The amazing thing about India is that there is history everywhere…in almost our backyards, so to speak.The frustrating thing about India is that most of the time nobody cares.For every Taj and every Red Fort there are ten that are utterly neglected,confined almost to the dustbin of history. The Maratha forts,the many temples across the country,the Kos Minars on the old Grand Trunk Road,the Mughal monuments in Punjab…the list is endless.
When we set out, for a 4 day trip of Gujarat, from our base camp at Ahemdabad we had no expectations of what we would find on the way.A quizzing of many Gujarati friends before embarking had brought forth puzzled glances and a shrug of the shoulder. ” Not much to see in Gujarat…but good shopping in Ahemdabad”, was the refrain.A quick internet search yielded some details about the pilgrim’s trail to Dwarka,Somnath and some Jain temples.Our travel itinerary mentioned briefly the towns we would be driving through….Junagadh,Porbandar,Rajkot….
Thus it was, with few expecations, that we arrived at the dusty, town of Junagadh.Before I say anything about this town that seems to exist only for its inhabitants read what wikipedia has to say about this town.

Junagadh (Hindi: जूनागढ़ /junāgaḍh/, Gujarati: જુનાગઢ) is a city and a municipal corporation, the headquarters of Junagadh district in the Indianstate of Gujarat. The city is located at the foot of the Girnar hills. Literally translated, Junagadh means “Old Fort”. It is also known as “Sorath”, the name of the earlier Princely State of Junagadh. 

An impressive fort, Uperkot, located on a plateau in the middle of town, was originally built during the Mauryan dynasty by Chandragupta in 319 BCE The fort remained in use until the 6th century, when it was covered over for 300 years, then rediscovered in 976 CE The fort was besieged 16 times over an 800-year period. One unsuccessful siege lasted twelve years.(wikipedia)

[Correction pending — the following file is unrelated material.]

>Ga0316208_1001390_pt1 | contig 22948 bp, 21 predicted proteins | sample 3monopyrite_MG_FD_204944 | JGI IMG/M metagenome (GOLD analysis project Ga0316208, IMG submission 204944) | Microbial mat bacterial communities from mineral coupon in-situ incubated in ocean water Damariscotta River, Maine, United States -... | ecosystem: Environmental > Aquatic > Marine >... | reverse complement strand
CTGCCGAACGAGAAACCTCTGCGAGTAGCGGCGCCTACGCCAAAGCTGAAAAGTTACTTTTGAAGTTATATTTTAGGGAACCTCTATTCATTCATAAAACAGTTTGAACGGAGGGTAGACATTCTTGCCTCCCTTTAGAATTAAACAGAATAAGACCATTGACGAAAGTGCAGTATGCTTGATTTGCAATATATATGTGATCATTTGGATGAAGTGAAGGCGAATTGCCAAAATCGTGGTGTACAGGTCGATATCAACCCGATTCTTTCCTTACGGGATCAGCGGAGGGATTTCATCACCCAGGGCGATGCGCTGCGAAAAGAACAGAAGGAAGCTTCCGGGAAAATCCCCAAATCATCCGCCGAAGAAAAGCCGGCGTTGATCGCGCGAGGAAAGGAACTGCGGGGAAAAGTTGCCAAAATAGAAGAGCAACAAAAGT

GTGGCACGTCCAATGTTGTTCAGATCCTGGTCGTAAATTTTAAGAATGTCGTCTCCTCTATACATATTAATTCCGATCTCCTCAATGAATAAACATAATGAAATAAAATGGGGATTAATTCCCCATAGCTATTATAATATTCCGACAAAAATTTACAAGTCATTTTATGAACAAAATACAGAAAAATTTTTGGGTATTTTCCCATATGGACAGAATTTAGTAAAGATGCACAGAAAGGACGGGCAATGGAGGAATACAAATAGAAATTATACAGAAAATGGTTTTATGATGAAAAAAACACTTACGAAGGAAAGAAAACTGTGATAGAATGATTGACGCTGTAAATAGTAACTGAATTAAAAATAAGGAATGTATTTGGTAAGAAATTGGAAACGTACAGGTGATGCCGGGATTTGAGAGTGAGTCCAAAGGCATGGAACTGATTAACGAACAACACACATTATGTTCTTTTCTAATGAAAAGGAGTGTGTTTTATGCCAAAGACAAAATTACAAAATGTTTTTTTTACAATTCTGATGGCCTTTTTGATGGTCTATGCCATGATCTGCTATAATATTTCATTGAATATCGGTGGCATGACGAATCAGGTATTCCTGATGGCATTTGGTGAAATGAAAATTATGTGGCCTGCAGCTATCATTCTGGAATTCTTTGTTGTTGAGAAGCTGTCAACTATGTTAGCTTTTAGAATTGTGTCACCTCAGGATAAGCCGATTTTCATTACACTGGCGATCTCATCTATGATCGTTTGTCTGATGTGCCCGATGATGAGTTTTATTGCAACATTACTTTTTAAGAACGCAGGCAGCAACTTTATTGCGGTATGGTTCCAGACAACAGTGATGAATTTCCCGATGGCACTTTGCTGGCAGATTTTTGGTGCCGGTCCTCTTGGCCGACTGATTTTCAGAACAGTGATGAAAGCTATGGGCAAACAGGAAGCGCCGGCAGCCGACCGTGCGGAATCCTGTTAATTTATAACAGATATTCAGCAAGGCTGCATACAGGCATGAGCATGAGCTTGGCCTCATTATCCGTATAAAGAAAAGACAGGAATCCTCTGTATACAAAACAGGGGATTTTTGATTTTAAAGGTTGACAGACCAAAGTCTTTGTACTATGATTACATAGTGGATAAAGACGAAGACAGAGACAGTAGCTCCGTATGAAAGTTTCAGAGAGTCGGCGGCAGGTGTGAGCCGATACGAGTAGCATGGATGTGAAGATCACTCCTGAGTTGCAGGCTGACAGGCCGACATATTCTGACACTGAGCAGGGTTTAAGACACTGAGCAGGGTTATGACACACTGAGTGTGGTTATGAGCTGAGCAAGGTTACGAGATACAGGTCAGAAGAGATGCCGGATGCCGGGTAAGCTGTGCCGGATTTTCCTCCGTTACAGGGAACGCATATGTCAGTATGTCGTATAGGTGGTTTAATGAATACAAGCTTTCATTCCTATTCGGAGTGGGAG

We could see the fort dominating the horizon from many places in the town but no way to the fort or to information about it seemed at hand.A small part is accessible to public but most of it is in ruins, according to our driver.The next big surprise was the building housing Ashoka’s rock edicts

An inscription with fourteen Edicts of Ashoka is found on a large boulder within 2 km of Uperkot Fort[2]. The inscriptions carry Brahmi script in Pali language and date back to 250 BCE On the same rock are inscriptions in Sanskrit added around 150 CE by Mahakshatrap Rudradaman I, the Saka (Scythian) ruler of Malwa, a member of the Western Kshatrapas dynasty[3]. Another insciption dates from about 450 CE and refers to Skandagupta, the last Gupta emperor.(wikipedia)


The rock with the edicts.

The rock is huge and the entire surface is covered with the edicts.Some attempts in the past have been made to give the tourist some pictures and translations of the edicts but neglect is the word that comes to mind on seeing the rotting,mouldy pictures and fading,scratched translations.Only the rock stands in ist majesty….timeless and amongst the many markers of the vast empire of Ashoka that stretched from present day Afghanistan,Pakistan to Gujarat,Bihar….
Then we went to the better known, but totally negelcted,Mahabat Maqbara of Junagadh.